Sisters raise human rights concerns at shareholder meeting

Sisters Rose Marie Stallbaumer and Barbara McCracken attended the Caterpillar stockholder meeting in Wamego, Kan., on June 10. Caterpillar has a work tools plant in the small town, located about two and a half hours from Kansas City. It’s an out-of-the-way location for most shareholders and protestors who attended. 

Sister Rose Marie Stallbaumer and Sister Barbara McCrackenMount St. Scholastica is a member of the Benedictine Coalition for Responsible Investment.

Sister Rose Marie presented a Global Standards resolution which Mount St. Scholastica had co-sponsored with Mercy Investment Services and 11 other filers. The resolution asked that Caterpillar, which does business in 21 countries, extend its policy to protect human rights based on the Universal Declaration of Human Rights and other internationally recognized human rights standards.  

Sister Rose Marie provided shareholders, board of directors and employees with two reasons why Caterpillar needs to develop a better Human Rights policy: 

  1. Caterpillar has operations in Gaza and the Palestinian territories in violation of international law and UN norms on the responsibilities of transnational corporations with regard to human rights; and
  2. Caterpillar has two major facilities in Nuevo Laredo, Mexico where workers earn less than $10 a day.   

Sister Barbara presented two governance resolutions on behalf of filers who were not able to attend the meeting in Wamego.  One asked that the chair of the Board of Directors be an independent member of the Board. The second resolution asked that stockholders be given the right to act by written consent so that shareholders can raise important matters outside the normal annual meeting.  

Following the 30-minute meeting that allowed no opportunity for questions or dialogue, CEO Douglas Oberhelman invited the 200 employees and shareholders to mingle and visit with board members.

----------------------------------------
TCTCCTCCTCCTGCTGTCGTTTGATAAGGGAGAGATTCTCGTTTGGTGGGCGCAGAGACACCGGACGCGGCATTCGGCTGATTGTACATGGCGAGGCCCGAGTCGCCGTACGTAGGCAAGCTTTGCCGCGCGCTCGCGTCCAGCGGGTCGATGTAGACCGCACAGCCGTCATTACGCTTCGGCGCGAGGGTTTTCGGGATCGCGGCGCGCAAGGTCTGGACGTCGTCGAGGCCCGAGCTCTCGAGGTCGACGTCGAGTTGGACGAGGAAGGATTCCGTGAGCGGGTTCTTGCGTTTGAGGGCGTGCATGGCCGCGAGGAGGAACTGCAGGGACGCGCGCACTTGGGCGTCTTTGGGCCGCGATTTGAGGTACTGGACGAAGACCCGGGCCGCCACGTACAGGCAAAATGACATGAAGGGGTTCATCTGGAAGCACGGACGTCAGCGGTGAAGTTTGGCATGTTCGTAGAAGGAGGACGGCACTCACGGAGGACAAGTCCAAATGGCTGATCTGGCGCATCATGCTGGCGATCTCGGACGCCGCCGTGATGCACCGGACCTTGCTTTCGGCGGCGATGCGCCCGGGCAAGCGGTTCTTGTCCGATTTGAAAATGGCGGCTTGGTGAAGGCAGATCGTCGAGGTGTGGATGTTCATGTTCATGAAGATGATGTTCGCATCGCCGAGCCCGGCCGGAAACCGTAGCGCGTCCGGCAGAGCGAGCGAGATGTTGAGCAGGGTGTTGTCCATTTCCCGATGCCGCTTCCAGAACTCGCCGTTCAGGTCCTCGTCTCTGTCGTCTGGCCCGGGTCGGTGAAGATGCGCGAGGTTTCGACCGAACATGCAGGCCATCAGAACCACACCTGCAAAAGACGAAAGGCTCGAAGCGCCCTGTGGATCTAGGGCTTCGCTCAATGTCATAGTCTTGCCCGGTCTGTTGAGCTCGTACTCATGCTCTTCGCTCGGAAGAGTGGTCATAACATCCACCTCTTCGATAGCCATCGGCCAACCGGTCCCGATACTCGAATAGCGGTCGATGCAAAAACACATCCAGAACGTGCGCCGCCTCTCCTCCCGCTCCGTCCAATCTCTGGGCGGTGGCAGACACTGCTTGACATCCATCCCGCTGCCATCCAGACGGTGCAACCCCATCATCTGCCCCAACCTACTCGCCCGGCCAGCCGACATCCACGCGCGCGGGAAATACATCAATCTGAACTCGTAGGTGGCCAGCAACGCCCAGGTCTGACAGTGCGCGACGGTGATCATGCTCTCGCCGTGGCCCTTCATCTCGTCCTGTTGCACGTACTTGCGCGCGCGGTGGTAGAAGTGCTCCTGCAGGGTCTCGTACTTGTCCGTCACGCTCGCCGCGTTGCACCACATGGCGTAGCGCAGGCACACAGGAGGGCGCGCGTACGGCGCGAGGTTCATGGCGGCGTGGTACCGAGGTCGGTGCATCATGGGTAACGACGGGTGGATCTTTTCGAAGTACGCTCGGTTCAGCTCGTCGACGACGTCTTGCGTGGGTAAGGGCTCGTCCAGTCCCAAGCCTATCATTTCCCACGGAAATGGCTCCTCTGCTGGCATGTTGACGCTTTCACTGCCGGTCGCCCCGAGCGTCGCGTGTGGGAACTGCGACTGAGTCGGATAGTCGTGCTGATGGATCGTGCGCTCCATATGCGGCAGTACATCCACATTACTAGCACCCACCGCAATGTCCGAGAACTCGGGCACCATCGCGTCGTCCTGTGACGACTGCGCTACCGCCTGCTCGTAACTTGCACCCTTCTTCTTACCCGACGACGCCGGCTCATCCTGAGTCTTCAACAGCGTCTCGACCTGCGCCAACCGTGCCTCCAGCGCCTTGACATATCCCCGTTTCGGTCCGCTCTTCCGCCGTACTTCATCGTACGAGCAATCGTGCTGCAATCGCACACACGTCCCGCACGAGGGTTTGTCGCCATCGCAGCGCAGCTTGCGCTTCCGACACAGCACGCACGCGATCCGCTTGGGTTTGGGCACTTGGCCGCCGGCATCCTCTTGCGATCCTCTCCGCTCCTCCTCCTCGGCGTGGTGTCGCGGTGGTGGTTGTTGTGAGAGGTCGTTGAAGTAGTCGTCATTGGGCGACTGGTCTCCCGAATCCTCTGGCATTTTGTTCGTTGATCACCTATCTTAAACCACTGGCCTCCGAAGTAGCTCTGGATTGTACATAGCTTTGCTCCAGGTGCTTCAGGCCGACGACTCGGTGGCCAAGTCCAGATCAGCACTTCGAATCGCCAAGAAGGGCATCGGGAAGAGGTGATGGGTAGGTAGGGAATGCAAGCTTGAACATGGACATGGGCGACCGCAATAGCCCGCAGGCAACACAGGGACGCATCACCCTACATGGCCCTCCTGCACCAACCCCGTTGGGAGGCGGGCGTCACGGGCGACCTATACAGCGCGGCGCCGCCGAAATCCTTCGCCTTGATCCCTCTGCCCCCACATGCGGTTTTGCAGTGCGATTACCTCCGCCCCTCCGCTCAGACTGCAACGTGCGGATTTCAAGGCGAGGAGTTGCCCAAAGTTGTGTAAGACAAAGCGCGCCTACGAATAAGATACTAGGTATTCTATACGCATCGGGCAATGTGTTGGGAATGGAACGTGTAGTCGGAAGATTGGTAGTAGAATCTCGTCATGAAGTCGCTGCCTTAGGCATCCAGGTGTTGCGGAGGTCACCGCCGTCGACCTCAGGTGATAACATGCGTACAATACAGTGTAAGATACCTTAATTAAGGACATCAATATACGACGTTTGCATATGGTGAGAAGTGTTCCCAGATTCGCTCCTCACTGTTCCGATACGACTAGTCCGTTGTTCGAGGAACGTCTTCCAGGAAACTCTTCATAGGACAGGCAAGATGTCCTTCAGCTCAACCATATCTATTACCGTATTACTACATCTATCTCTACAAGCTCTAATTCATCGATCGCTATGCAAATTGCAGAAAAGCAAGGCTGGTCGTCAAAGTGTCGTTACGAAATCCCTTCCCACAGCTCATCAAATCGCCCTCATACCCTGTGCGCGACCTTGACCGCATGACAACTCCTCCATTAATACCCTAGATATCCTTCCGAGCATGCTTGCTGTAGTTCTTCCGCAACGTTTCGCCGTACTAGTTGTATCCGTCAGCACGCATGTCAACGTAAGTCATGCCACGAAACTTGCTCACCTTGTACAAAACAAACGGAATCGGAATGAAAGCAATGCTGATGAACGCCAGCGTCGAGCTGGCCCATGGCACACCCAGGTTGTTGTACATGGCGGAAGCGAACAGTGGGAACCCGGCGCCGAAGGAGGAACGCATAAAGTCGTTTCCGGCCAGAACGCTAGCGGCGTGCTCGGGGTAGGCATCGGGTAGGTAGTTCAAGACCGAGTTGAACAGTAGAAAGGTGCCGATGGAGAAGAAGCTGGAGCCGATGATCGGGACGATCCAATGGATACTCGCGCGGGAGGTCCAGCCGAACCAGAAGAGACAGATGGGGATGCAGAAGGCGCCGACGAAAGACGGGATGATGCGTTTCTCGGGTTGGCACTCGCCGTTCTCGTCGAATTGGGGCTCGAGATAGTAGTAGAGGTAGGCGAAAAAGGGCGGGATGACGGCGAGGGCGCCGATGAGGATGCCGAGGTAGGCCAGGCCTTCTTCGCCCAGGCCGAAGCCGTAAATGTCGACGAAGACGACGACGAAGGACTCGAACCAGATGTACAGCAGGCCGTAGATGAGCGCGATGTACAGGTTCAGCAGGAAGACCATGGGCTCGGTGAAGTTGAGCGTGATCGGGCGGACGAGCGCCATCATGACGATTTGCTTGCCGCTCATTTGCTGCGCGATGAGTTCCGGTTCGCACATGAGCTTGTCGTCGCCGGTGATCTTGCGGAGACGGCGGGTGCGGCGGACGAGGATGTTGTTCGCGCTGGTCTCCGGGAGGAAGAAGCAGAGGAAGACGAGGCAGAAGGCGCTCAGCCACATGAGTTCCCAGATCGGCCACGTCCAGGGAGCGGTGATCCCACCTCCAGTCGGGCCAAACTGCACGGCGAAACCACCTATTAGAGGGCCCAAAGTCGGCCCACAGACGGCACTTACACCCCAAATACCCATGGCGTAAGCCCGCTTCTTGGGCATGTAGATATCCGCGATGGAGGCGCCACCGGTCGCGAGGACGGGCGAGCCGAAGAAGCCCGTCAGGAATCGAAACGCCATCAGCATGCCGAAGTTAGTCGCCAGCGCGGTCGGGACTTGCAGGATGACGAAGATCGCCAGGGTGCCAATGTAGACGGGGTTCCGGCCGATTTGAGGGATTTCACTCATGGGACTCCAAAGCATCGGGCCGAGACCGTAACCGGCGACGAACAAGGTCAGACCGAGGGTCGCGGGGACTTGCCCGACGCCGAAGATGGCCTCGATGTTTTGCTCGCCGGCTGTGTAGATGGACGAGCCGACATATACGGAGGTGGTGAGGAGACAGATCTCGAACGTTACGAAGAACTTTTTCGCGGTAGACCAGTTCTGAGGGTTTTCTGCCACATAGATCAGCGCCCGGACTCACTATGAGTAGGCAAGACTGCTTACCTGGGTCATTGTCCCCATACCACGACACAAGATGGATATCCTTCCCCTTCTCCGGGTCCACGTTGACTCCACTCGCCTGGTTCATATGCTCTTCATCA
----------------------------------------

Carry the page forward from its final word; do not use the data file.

Sisters Barbara and Rose Marie managed to reach a couple of board members and the CEO to express human rights concerns.  The CEO assured them that Caterpillar is coming out with a new human rights policy in August.   Sister Rose Marie asked him to develop the policy using the Global Corporate Responsibility Bench Marks approved by 22 nations.  Barbara reminded him of the power that he has as CEO of a large corporation and asked him to use his power for the good of others.  Although they received no assurance that he would follow either request, they assured him of their prayers.

All attendees were invited on a tour of the Wamego Work Tools plant following the meeting.  During the tour, Sisters Barbara and Rose Marie couldn’t help wondering how the safety of the two plants in Nuevo Laredo compared to this well managed plant.  The highlight of the tour was an opportunity to see a 3-D printer that makes a number of plastic parts for Caterpillar.  The young employee who helped to adapt the 3-D printer for Caterpillar’s use reported that they hope to be able to make metal parts for Caterpillar before long.